Tom answers a page from his client, who yells at Tom about a system error. What steps must Tom take to solve this problem efficiently and effectively?
This is the beginning of a Web-based role-play. During a role-play in a traditional classroom, students act out the parts of characters in job-related situations. A Web-based role-play places students in computer-generated scenarios where their characters must work with computer-generated correspondents, such as customers, managers, or colleagues. The best-crafted scenarios provide multiple, realistic consequences of job-related decisions.
In the real world, our actions usually reflect whether we are doing our jobs well. We get feedback that is positive or negative, and we remember that experience so that we can learn from our mistakes and then improve our behavior and decision-making. Role-playing is a type of interactive training that can simulate real-life situations with the use of rich content and complex interactions. Through role-plays, we build on our related memories and add to our working knowledge for the future.
Creating online role-plays
To design a computer-generated role-play, you need a relevant and realistic story line. Questions to ask when you’re creating the scenario include:
- What are some of the problems occurring at work?
- How would those problems best be solved?
- What types of interactions should be taking place with clients, customers, managers, or peers?
Once you have thought through the story, map out the various ways to approach the situation and the consequences of each approach. Consider the variety of actions that Tom (from the example above) could take. Depending on whether Tom chooses approach a, b, c, or d, his actions will lead to different results. This is probably the trickiest and most time-consuming part of this task because each choice can take you in numerous directions.
Plan to spend at least eight to 10 hours to write a good draft of a 15-minute Web-based role-play. Working with a partner can generate even more creative ideas. Another option is to base your role-play on the real-life experiences of a technician or a manager. Or, an expert on a particular subject might be willing to share a personal war story if he knows it may help someone else avoid the same mistakes.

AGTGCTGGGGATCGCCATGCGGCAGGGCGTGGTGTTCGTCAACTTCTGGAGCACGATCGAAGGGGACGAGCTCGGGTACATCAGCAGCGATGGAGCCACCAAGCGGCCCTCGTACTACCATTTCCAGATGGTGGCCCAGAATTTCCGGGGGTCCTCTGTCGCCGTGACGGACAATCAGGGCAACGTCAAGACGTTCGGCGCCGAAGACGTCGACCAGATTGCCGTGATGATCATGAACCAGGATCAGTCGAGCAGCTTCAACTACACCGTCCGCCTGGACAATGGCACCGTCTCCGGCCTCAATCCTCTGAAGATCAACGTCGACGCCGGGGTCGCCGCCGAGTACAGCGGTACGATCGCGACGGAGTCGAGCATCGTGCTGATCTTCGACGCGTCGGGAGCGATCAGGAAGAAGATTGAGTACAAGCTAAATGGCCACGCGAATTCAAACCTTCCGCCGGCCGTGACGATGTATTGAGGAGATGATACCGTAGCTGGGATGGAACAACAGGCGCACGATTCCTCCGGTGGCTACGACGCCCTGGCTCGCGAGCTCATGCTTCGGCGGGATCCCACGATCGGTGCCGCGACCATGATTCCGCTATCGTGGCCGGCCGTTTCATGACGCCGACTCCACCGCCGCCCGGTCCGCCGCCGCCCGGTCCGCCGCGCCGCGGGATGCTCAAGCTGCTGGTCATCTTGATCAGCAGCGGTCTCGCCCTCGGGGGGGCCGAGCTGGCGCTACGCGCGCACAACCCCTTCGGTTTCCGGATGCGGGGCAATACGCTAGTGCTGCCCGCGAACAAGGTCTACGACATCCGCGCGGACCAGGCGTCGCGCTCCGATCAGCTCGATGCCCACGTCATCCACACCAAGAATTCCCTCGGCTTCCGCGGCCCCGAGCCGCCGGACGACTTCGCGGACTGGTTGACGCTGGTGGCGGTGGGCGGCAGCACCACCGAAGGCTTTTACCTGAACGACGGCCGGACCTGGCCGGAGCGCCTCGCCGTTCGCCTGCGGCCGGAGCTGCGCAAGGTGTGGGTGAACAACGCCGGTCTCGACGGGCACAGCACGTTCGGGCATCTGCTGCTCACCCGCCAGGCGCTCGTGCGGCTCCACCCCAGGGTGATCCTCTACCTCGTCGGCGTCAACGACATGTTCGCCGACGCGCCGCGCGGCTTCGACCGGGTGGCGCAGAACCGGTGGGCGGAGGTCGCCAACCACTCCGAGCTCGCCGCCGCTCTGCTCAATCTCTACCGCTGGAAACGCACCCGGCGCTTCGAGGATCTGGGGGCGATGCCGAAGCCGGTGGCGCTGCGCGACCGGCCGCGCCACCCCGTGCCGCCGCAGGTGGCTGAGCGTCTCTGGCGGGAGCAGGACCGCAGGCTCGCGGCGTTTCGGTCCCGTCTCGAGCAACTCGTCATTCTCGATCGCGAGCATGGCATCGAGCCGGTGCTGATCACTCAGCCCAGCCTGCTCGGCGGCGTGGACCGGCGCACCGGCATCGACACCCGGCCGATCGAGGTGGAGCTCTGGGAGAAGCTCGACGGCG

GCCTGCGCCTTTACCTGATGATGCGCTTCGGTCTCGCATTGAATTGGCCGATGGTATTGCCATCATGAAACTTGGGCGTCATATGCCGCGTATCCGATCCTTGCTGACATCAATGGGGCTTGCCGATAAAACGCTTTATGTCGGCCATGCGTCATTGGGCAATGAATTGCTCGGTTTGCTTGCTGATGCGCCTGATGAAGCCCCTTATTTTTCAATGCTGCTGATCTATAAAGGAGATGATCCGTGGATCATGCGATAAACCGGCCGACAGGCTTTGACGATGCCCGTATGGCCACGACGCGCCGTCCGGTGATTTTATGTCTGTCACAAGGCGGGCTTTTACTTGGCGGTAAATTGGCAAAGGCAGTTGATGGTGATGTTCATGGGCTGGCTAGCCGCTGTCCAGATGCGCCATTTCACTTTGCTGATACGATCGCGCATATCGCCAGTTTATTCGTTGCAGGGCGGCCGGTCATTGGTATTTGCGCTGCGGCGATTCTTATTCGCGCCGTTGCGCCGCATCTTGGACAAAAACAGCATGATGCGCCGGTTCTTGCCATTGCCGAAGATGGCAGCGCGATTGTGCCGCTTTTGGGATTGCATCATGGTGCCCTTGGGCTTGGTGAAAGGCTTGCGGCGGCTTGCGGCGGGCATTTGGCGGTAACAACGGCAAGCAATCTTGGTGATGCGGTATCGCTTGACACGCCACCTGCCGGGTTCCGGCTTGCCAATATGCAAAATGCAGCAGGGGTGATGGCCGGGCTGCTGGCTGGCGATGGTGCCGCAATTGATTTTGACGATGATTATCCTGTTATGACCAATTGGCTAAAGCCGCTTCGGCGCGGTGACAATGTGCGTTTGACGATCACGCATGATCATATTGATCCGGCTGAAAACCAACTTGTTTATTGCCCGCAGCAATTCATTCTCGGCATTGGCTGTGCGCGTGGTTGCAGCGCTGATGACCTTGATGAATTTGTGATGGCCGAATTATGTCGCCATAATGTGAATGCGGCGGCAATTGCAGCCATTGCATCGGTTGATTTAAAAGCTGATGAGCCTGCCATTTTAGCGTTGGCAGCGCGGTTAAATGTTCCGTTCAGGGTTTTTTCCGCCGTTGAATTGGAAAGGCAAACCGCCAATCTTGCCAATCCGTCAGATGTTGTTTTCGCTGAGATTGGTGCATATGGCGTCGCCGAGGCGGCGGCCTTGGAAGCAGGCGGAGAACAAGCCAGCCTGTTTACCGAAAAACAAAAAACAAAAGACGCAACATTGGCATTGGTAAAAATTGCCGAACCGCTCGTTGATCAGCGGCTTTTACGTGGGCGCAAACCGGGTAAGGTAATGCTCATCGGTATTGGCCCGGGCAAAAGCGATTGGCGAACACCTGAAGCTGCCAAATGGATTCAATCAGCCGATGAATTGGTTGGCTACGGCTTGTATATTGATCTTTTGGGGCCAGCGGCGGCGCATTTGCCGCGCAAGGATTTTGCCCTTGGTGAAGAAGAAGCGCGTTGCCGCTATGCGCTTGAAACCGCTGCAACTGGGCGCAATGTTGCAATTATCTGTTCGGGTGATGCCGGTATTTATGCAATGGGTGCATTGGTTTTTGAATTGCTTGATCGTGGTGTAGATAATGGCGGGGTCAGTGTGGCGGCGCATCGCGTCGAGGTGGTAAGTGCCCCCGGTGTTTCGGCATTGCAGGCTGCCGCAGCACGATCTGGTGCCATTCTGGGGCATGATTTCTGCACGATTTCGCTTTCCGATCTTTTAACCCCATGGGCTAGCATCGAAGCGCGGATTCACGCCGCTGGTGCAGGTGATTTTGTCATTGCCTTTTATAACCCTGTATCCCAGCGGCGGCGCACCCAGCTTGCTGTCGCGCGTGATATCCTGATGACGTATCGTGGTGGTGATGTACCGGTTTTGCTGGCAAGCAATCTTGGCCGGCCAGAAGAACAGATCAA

It’s a good idea to provide online resources that students can use to look up standard information, such as policies, codes, or abbreviations, to help them make informed choices during the role-play. These resources can help students after training as well.
Automatic and helpful feedback
As soon as a student makes a choice in a role-play, feedback should be relevant and immediate and may be given by another character in the scenario, like a customer, manager, or colleague. This character’s dialogue should explain the consequences of each decision or offer advice. Graphics can be used to show the character’s different facial expressions as he or she responds to student interactions. Some Web-based developers work with still photos, while some have set up animated 3-D characters within a computer-generated office scene.
A helpful learning tool for varying skills
Online role-plays can be helpful in teaching a variety of training subjects. Whether you are using computer-based or Web-based training for soft skills such as decision-making, or for technical skills such as networking or server management, role-plays can provide valuable experience and information for the learner. This training tool is flexible as well, because you can edit the scenarios over time to account for new policies or training needs. Creating this kind of training will require a significant time investment, but the results of the exercise will be well worth the effort.
Laura Summers is the managing partner of instructional design at Alva Learning Systems. She is also completing her doctorate in instructional technology.
How do you like this technique? Have you been successful using it? What do students say about it? Send us an e-mail or post a comment below and share your experiences with role-playing in technical training.
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